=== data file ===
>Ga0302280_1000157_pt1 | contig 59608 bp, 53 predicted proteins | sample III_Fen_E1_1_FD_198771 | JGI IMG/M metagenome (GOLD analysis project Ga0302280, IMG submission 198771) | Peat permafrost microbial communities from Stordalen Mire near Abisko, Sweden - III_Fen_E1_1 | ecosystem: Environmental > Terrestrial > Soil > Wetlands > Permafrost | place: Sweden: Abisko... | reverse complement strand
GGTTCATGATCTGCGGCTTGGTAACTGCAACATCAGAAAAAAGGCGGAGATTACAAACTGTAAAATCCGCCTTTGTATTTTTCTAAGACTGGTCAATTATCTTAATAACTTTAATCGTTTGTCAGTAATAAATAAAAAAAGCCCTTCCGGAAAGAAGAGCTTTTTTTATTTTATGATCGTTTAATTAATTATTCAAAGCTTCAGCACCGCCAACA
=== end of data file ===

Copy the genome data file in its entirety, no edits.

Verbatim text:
>Ga0302280_1000157_pt1 | contig 59608 bp, 53 predicted proteins | sample III_Fen_E1_1_FD_198771 | JGI IMG/M metagenome (GOLD analysis project Ga0302280, IMG submission 198771) | Peat permafrost microbial communities from Stordalen Mire near Abisko, Sweden - III_Fen_E1_1 | ecosystem: Environmental > Terrestrial > Soil > Wetlands > Permafrost | place: Sweden: Abisko... | reverse complement strand
GGTTCATGATCTGCGGCTTGGTAACTGCAACATCAGAAAAAAGGCGGAGATTACAAACTGTAAAATCCGCCTTTGTATTTTTCTAAGACTGGTCAATTATCTTAATAACTTTAATCGTTTGTCAGTAATAAATAAAAAAAGCCCTTCCGGAAAGAAGAGCTTTTTTTATTTTATGATCGTTTAATTAATTATTCAAAGCTTCAGCACCGCCAACA